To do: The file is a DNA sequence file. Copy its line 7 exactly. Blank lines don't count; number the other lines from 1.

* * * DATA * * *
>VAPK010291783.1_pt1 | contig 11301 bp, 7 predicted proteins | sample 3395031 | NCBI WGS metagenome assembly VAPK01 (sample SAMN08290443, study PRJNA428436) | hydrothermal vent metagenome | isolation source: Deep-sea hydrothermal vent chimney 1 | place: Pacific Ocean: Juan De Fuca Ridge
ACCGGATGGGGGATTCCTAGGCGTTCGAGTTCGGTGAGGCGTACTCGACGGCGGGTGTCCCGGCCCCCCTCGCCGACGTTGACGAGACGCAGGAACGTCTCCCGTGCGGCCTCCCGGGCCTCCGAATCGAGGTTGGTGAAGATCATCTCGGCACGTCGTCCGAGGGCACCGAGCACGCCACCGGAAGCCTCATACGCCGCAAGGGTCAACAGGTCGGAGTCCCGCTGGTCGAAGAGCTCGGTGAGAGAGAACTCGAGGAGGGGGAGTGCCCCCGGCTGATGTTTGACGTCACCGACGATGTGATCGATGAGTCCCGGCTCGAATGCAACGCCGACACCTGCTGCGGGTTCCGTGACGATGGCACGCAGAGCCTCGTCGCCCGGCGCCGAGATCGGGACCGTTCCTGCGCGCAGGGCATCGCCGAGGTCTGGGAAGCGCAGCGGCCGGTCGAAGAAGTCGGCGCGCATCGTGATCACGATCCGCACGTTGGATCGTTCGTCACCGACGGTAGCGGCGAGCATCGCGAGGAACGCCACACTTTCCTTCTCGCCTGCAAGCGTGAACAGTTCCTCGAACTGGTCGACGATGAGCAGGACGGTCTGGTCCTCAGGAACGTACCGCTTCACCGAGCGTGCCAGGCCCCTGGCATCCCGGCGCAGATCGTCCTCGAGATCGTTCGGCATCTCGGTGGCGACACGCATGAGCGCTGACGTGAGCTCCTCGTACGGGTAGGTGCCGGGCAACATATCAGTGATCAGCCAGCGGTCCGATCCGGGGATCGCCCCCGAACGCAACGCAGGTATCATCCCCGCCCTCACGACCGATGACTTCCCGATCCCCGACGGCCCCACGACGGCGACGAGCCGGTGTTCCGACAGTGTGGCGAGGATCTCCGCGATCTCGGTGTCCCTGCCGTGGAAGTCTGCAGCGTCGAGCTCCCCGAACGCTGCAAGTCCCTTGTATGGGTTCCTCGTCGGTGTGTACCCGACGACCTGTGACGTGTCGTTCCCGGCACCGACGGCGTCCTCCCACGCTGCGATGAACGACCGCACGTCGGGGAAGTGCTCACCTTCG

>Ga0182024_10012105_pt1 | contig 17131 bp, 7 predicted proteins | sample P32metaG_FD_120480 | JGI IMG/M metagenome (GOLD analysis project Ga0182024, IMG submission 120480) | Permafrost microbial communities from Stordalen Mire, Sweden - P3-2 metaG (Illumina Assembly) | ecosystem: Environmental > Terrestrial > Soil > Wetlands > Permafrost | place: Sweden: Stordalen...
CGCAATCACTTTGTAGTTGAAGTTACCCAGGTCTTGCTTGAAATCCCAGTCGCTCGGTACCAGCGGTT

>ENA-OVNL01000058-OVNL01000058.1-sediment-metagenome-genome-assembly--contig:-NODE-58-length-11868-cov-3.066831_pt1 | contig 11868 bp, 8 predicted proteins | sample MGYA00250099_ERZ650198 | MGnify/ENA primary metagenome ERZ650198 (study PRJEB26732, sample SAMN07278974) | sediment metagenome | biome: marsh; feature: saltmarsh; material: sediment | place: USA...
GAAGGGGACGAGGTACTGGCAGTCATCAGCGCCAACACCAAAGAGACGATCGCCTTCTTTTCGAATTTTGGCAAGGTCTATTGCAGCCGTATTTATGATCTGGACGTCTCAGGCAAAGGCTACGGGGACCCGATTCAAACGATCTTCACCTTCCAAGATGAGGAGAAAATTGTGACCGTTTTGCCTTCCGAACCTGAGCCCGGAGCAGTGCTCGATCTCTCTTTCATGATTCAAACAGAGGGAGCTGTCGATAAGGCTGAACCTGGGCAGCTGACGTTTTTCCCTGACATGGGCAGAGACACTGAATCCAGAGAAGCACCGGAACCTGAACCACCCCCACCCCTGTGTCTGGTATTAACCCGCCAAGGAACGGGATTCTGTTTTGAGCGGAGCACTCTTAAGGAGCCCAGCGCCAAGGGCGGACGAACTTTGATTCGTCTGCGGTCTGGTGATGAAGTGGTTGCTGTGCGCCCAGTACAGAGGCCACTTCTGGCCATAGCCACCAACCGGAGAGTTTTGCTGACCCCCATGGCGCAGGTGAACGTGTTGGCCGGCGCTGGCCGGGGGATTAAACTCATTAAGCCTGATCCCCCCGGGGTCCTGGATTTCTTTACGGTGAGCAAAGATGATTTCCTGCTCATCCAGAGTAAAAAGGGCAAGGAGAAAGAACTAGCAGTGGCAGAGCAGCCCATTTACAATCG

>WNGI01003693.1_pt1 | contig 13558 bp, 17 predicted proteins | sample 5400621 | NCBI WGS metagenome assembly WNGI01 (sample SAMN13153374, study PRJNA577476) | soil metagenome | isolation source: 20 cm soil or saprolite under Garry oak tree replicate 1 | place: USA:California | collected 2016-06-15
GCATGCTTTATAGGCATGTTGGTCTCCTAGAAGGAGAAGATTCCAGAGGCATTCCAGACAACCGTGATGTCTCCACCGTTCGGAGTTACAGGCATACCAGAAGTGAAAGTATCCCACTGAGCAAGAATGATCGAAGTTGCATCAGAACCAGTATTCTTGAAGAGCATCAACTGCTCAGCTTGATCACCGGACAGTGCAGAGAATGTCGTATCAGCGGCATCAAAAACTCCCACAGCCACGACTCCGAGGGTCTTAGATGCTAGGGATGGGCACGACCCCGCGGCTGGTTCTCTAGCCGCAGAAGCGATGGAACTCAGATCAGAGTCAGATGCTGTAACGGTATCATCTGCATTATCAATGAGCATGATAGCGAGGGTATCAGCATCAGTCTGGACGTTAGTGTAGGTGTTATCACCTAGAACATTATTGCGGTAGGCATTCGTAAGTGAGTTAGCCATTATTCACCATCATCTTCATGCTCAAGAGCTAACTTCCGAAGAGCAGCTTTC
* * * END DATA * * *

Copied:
>WNGI01003693.1_pt1 | contig 13558 bp, 17 predicted proteins | sample 5400621 | NCBI WGS metagenome assembly WNGI01 (sample SAMN13153374, study PRJNA577476) | soil metagenome | isolation source: 20 cm soil or saprolite under Garry oak tree replicate 1 | place: USA:California | collected 2016-06-15